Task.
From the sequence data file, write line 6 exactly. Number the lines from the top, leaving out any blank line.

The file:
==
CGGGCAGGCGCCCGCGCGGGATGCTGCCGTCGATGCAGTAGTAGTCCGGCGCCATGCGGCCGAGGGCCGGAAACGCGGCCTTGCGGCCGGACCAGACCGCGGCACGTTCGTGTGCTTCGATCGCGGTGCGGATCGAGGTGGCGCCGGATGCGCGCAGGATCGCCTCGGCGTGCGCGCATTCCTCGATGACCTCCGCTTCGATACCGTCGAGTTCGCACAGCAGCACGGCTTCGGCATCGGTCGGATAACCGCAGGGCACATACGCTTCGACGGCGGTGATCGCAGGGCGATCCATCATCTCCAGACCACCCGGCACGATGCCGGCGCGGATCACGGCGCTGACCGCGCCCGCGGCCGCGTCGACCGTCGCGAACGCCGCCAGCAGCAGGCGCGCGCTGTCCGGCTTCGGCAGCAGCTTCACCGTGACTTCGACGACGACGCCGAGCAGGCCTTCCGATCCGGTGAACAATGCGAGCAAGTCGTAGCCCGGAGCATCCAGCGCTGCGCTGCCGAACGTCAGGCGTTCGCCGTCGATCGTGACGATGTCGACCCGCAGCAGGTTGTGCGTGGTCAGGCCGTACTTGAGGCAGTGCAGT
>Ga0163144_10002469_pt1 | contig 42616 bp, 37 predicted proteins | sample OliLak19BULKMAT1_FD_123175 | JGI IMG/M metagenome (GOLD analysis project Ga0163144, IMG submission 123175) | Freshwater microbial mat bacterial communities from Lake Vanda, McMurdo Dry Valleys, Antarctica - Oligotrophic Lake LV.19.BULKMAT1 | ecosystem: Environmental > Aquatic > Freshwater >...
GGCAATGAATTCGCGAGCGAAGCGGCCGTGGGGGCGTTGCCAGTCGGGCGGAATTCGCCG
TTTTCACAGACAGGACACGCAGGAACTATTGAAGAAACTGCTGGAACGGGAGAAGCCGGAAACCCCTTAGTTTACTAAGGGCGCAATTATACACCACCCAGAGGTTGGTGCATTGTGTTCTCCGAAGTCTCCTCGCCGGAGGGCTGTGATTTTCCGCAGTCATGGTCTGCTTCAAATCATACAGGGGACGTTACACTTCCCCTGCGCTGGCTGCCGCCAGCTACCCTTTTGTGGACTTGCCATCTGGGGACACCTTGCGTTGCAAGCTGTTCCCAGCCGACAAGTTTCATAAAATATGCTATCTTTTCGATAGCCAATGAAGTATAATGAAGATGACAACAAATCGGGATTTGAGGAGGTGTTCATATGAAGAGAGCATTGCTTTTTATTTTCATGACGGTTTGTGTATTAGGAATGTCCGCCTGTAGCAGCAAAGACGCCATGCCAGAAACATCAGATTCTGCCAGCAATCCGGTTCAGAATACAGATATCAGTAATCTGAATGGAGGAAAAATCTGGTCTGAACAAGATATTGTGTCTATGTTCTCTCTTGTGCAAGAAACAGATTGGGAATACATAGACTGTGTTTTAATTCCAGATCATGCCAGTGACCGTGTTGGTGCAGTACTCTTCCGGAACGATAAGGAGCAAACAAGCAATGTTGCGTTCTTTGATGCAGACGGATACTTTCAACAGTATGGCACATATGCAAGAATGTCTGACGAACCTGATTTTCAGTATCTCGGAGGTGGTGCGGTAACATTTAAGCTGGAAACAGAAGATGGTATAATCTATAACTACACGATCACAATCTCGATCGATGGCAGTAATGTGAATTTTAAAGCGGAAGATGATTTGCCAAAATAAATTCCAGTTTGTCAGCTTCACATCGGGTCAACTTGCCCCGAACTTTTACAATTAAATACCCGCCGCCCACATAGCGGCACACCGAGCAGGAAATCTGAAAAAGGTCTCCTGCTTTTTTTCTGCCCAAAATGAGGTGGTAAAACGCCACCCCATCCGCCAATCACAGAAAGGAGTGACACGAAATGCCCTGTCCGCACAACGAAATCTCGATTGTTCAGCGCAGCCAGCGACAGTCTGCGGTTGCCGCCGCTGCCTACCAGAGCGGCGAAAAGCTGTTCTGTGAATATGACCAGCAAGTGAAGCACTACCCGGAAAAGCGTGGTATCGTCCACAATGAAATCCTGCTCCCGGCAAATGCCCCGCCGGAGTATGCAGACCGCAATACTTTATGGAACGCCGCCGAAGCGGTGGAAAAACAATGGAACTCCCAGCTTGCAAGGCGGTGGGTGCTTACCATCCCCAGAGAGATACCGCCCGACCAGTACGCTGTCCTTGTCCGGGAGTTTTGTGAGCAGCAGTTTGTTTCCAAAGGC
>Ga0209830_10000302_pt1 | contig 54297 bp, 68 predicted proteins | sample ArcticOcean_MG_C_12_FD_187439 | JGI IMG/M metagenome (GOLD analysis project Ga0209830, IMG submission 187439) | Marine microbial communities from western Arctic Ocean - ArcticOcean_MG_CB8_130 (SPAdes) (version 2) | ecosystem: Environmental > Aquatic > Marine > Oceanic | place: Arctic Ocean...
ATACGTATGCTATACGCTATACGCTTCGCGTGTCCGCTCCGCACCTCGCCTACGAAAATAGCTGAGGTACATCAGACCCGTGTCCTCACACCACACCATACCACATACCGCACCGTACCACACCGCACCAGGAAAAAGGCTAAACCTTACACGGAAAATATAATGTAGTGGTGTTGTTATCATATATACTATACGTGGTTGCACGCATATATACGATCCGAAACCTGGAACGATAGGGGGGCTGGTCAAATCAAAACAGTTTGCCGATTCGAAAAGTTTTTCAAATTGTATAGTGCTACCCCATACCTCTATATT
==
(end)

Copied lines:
ATACGTATGCTATACGCTATACGCTTCGCGTGTCCGCTCCGCACCTCGCCTACGAAAATAGCTGAGGTACATCAGACCCGTGTCCTCACACCACACCATACCACATACCGCACCGTACCACACCGCACCAGGAAAAAGGCTAAACCTTACACGGAAAATATAATGTAGTGGTGTTGTTATCATATATACTATACGTGGTTGCACGCATATATACGATCCGAAACCTGGAACGATAGGGGGGCTGGTCAAATCAAAACAGTTTGCCGATTCGAAAAGTTTTTCAAATTGTATAGTGCTACCCCATACCTCTATATT